Exploring Azure Functions HTTP trigger using EF Core

Introduction

The HTTP trigger lets you invoke a function with an HTTP request. These HTTP trigger lets you build serverless api and respond to the webhooks.

In case you haven’t read my previous article, I would recommend you to read from here

Attributes

Attribute PropertyDescription
RouteIt define the route template on which the endpoint is listening. The default value of the route is set to api/<FunctionName>.
AuthorizationLevelAzure Function protects your HTTP trigger using Authorization keys. Authorization Level comes with three flavour
– Anonymous: No key is required.
– Function: A specific function key is required. This is the default value if none is specified.
– Admin:A master key is required.
MethodsThis is used to define HTTP verbs for the functions.

Coding

Lets begin with creating a new Azure Functions project by select the trigger type as HTTP.

Add Nuget package

Microsoft.EntityFrameworkCore.SqlServer
Microsoft.EntityFrameworkCore.Design
Microsoft.EntityFrameworkCore.Tools
Microsoft.Azure.Functions.Extensions

Add the entity Model

public class Employee
    {
        public int Id { get; set; }

        public string Name { get; set; }

        public int Age { get; set; }

        public double Salary { get; set; }

        public string City { get; set; }

        public string State { get; set; }
    }

Next, I’ll create a plain context for the data model to interact.

 public class EmployeeContext : DbContext
    {
        public EmployeeContext(DbContextOptions<EmployeeContext> dbContextOptions) : base(dbContextOptions)
        {

        }

        public DbSet<Employee> Employees { get; set; }  
    }

Write Function code to inject context

To inject the EmployeeContext in our HTTP Function, we first need to register the context in configure method of the FunctionStartUp.

[assembly: FunctionsStartup(typeof(HttpTriggerVerify.Startup))]
namespace HttpTriggerVerify
{
    public class Startup : FunctionsStartup
    {
        public override void Configure(IFunctionsHostBuilder builder)
        {
            string SqlConnection = Environment.GetEnvironmentVariable("SqlConnectionString");
            builder.Services.AddDbContext<EmployeeContext>(x => x.UseSqlServer(SqlConnection));
        }
    }
}
public  class HttpTriggerVerify
    {
        private readonly EmployeeContext employeeContext;

        public HttpTriggerVerify(EmployeeContext employeeContext)
        {
            this.employeeContext = employeeContext;
        }

        [FunctionName("HttpTriggerVerify")]
        public   IActionResult GetEmployees(
            [HttpTrigger(AuthorizationLevel.Anonymous, "get")] HttpRequest req,
            
            ILogger log)
        {
            log.LogInformation("C# HTTP trigger function processed a request.");
            var employees=employeeContext.Employees.ToList();
            return new OkObjectResult(employees);
        }

        [FunctionName("SaveEmployee")]
        public async Task<ActionResult> SaveEmployeeAsync([HttpTrigger(AuthorizationLevel.Anonymous,"post")] HttpRequest req
            ILogger log)
        {
            string requestBody = await new StreamReader(req.Body).ReadToEndAsync();
            var data= JsonConvert.DeserializeObject<Employee>(requestBody);
            await employeeContext.Employees.AddAsync(data);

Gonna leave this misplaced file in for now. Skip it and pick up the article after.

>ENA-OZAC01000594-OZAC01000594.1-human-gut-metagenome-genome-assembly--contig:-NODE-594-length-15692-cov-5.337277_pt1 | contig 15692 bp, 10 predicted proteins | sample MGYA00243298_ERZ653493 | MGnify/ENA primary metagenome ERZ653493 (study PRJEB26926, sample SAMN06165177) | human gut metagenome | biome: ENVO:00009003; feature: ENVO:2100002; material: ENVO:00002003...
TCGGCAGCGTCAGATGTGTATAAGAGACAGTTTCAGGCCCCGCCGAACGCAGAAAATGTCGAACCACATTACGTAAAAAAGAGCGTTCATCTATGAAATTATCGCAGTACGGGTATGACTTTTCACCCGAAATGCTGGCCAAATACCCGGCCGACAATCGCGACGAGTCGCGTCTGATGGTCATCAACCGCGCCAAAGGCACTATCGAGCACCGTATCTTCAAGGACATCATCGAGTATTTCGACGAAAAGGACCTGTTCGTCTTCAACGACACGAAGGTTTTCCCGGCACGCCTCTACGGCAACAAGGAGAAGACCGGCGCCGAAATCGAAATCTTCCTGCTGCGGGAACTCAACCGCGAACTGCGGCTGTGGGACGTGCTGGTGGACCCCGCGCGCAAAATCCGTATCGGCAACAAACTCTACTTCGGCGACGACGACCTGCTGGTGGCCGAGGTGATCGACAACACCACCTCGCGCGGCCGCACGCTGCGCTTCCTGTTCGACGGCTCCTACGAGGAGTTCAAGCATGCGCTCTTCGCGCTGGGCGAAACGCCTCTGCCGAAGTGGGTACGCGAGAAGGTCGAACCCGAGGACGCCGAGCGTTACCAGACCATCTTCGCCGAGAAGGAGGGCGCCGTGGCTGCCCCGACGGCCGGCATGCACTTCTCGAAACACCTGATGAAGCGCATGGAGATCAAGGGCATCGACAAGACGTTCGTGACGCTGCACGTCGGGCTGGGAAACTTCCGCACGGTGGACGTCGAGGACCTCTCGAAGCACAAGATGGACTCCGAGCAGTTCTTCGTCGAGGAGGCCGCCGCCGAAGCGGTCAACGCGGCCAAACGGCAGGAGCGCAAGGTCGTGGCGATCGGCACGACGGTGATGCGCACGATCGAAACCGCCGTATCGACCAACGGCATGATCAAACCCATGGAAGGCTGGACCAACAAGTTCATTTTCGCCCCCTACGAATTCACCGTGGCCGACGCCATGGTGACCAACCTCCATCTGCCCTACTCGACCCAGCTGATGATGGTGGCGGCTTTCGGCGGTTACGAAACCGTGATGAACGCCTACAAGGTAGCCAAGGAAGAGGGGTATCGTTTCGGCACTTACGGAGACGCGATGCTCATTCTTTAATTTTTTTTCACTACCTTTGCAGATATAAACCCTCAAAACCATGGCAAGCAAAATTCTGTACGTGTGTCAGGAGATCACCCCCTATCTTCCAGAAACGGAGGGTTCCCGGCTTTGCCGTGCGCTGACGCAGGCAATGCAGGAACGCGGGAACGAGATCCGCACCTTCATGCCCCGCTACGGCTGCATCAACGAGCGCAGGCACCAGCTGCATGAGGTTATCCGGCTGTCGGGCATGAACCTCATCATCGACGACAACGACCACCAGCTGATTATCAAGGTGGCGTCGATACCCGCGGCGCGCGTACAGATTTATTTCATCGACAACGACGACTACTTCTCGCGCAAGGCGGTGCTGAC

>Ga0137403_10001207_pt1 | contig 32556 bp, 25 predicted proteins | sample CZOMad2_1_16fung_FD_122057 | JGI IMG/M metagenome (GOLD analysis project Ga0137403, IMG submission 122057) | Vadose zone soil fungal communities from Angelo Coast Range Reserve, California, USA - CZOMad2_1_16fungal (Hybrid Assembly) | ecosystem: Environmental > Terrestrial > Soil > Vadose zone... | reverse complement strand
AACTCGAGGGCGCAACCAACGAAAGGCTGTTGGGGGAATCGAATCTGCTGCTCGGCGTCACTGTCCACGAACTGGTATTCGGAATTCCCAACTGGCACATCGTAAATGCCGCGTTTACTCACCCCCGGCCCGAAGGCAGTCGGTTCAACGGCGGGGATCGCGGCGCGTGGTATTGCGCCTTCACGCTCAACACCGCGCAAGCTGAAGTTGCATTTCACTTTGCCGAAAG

await employeeContext.SaveChangesAsync();
            return new OkResult();
        }
    }

In this example, we are using two functions

  • GetEmployees: Get all the employees from the DB
  • SaveEmployee: Insert the employee related information to DB

Here, I using the Authorization level as Anonymous for simplicity purpose.

Executing EF Core Migration

Now, run the EF core migration by using below commands

//For Mac
dotnet ef migrations add InitialContext

For Windows
add-migrations InitialContext

After running the migration command, error is thrown suggesting unable to find project dll in the netcoreapp folder. But, you can find the project dll file inside the netcoreapp’s bin folder.

Unfortunately, for the design time tools like EF core migration expects the dll’s to be present in the root of build target. To make the EF core migration happy, we need to add post build event to copy the dll to the root of build target

<Target Name="PostBuild" AfterTargets="PostBuildEvent">
    <Exec Command="cp "$(TargetDir)bin\$(ProjectName).dll" "$(TargetDir)$(ProjectName).dll"" />
  </Target>

Again after running the migration script, EF core is now complaining about not able to find the desired context. We can fix it by using IDesignTimeDbContextFactory<T>.

public class EmployeeContextFactory : IDesignTimeDbContextFactory<EmployeeContext>
    {
        public EmployeeContext CreateDbContext(string[] args)
        {
            var optionsBuilder = new DbContextOptionsBuilder<EmployeeContext>();
            optionsBuilder.UseSqlServer(Environment.GetEnvironmentVariable("SqlConnectionString"));

            return new EmployeeContext(optionsBuilder.Options);
        }
    }

After running the migration script, everything seems to be working perfectly! Now, update the database with the latest migration

//For Mac
dotnet ef database update

//For Windows
update-database

Now, I can see Employee table is being added to the DB.

Finally, we have managed to put all the code changes in place. Run the application and verify the GetEmployees and SaveEmployee methods are working as expected.

I hope you like the article. In case, you find the article as interesting then kindly like and share it.

2 thoughts on “Exploring Azure Functions HTTP trigger using EF Core

  1. Pingback: Exploring Azure Functions- Bindings – Articles on latest .net technology

  2. Pingback: Query and Mutation in GraphQL- Part two – Articles on latest .net technology

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